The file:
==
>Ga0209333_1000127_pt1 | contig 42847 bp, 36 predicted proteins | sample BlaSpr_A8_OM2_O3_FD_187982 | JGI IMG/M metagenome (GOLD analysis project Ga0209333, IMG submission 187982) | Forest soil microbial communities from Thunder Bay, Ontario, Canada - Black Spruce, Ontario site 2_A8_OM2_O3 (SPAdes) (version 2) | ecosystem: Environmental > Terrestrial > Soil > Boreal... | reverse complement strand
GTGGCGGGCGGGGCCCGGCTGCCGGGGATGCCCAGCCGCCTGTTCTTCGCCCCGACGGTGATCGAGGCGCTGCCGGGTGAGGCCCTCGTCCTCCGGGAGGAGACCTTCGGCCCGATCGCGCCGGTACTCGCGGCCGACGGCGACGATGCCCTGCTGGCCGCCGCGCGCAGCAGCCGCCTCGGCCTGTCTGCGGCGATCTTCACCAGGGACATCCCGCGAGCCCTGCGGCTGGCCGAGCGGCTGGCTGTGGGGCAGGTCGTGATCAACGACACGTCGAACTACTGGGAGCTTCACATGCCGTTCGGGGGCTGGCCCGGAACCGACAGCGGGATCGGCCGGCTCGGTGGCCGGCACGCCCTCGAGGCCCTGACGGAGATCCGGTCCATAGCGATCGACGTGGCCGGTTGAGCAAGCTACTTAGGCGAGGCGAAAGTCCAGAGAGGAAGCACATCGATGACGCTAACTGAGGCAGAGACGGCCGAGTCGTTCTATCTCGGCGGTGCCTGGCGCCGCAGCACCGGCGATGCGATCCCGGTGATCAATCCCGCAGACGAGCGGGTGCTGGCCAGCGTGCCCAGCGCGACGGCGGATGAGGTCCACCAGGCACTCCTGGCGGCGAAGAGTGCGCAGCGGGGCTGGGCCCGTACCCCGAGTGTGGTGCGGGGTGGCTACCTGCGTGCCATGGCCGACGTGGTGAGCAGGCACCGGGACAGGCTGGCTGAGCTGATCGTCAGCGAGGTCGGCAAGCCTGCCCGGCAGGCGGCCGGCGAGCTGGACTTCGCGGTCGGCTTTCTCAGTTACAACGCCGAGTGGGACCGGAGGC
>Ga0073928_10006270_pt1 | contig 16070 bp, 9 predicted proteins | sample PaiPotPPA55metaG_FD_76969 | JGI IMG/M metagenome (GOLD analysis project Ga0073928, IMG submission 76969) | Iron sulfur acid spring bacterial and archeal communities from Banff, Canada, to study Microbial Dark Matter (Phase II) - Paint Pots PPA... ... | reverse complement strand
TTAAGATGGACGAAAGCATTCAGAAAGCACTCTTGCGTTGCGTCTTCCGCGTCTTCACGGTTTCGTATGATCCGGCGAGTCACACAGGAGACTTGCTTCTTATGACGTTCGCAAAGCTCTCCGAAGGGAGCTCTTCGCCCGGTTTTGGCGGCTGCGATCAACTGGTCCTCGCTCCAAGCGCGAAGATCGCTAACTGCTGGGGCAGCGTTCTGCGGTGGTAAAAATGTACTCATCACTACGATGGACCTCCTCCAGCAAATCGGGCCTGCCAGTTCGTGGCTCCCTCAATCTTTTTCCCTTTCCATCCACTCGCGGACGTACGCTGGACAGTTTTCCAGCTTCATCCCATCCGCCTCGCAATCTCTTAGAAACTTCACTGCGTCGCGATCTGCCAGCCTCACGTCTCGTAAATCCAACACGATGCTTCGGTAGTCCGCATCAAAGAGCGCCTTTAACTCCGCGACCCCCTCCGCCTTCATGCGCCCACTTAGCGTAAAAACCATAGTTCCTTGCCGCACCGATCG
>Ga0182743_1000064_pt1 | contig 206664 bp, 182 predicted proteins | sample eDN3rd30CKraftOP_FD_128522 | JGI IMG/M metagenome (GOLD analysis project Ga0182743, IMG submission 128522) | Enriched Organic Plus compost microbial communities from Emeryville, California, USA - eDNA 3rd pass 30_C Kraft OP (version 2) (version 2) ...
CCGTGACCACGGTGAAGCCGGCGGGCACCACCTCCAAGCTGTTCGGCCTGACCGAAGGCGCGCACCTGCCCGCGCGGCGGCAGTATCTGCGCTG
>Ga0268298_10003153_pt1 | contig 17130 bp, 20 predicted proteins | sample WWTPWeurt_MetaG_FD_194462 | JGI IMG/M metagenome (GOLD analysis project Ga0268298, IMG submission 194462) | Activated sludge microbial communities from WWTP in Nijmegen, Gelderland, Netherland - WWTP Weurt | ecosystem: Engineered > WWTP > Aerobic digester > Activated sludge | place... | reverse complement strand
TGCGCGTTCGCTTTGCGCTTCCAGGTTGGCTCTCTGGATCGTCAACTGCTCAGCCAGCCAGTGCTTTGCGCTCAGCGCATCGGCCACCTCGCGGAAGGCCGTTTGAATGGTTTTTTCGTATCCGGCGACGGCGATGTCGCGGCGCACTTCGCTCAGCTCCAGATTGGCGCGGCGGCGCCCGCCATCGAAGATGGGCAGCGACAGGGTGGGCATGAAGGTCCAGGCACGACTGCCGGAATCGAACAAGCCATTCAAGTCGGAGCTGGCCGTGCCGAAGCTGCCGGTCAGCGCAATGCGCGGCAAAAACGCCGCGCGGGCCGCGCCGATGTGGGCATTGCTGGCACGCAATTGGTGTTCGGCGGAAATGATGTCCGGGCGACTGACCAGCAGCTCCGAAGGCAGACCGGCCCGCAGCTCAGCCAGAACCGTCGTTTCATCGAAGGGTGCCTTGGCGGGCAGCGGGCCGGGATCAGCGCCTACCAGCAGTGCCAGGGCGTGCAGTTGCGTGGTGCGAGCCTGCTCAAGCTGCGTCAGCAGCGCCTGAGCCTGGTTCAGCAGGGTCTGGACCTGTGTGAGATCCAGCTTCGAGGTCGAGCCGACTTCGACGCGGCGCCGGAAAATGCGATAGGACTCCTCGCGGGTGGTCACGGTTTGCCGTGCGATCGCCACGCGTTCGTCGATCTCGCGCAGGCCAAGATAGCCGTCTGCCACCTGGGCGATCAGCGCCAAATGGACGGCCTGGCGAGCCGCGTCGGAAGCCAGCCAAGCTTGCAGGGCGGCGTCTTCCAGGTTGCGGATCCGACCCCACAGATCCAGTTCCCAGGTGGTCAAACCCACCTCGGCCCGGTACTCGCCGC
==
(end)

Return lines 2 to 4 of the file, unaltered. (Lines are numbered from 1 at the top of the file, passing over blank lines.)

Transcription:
GTGGCGGGCGGGGCCCGGCTGCCGGGGATGCCCAGCCGCCTGTTCTTCGCCCCGACGGTGATCGAGGCGCTGCCGGGTGAGGCCCTCGTCCTCCGGGAGGAGACCTTCGGCCCGATCGCGCCGGTACTCGCGGCCGACGGCGACGATGCCCTGCTGGCCGCCGCGCGCAGCAGCCGCCTCGGCCTGTCTGCGGCGATCTTCACCAGGGACATCCCGCGAGCCCTGCGGCTGGCCGAGCGGCTGGCTGTGGGGCAGGTCGTGATCAACGACACGTCGAACTACTGGGAGCTTCACATGCCGTTCGGGGGCTGGCCCGGAACCGACAGCGGGATCGGCCGGCTCGGTGGCCGGCACGCCCTCGAGGCCCTGACGGAGATCCGGTCCATAGCGATCGACGTGGCCGGTTGAGCAAGCTACTTAGGCGAGGCGAAAGTCCAGAGAGGAAGCACATCGATGACGCTAACTGAGGCAGAGACGGCCGAGTCGTTCTATCTCGGCGGTGCCTGGCGCCGCAGCACCGGCGATGCGATCCCGGTGATCAATCCCGCAGACGAGCGGGTGCTGGCCAGCGTGCCCAGCGCGACGGCGGATGAGGTCCACCAGGCACTCCTGGCGGCGAAGAGTGCGCAGCGGGGCTGGGCCCGTACCCCGAGTGTGGTGCGGGGTGGCTACCTGCGTGCCATGGCCGACGTGGTGAGCAGGCACCGGGACAGGCTGGCTGAGCTGATCGTCAGCGAGGTCGGCAAGCCTGCCCGGCAGGCGGCCGGCGAGCTGGACTTCGCGGTCGGCTTTCTCAGTTACAACGCCGAGTGGGACCGGAGGC
>Ga0073928_10006270_pt1 | contig 16070 bp, 9 predicted proteins | sample PaiPotPPA55metaG_FD_76969 | JGI IMG/M metagenome (GOLD analysis project Ga0073928, IMG submission 76969) | Iron sulfur acid spring bacterial and archeal communities from Banff, Canada, to study Microbial Dark Matter (Phase II) - Paint Pots PPA... ... | reverse complement strand
TTAAGATGGACGAAAGCATTCAGAAAGCACTCTTGCGTTGCGTCTTCCGCGTCTTCACGGTTTCGTATGATCCGGCGAGTCACACAGGAGACTTGCTTCTTATGACGTTCGCAAAGCTCTCCGAAGGGAGCTCTTCGCCCGGTTTTGGCGGCTGCGATCAACTGGTCCTCGCTCCAAGCGCGAAGATCGCTAACTGCTGGGGCAGCGTTCTGCGGTGGTAAAAATGTACTCATCACTACGATGGACCTCCTCCAGCAAATCGGGCCTGCCAGTTCGTGGCTCCCTCAATCTTTTTCCCTTTCCATCCACTCGCGGACGTACGCTGGACAGTTTTCCAGCTTCATCCCATCCGCCTCGCAATCTCTTAGAAACTTCACTGCGTCGCGATCTGCCAGCCTCACGTCTCGTAAATCCAACACGATGCTTCGGTAGTCCGCATCAAAGAGCGCCTTTAACTCCGCGACCCCCTCCGCCTTCATGCGCCCACTTAGCGTAAAAACCATAGTTCCTTGCCGCACCGATCG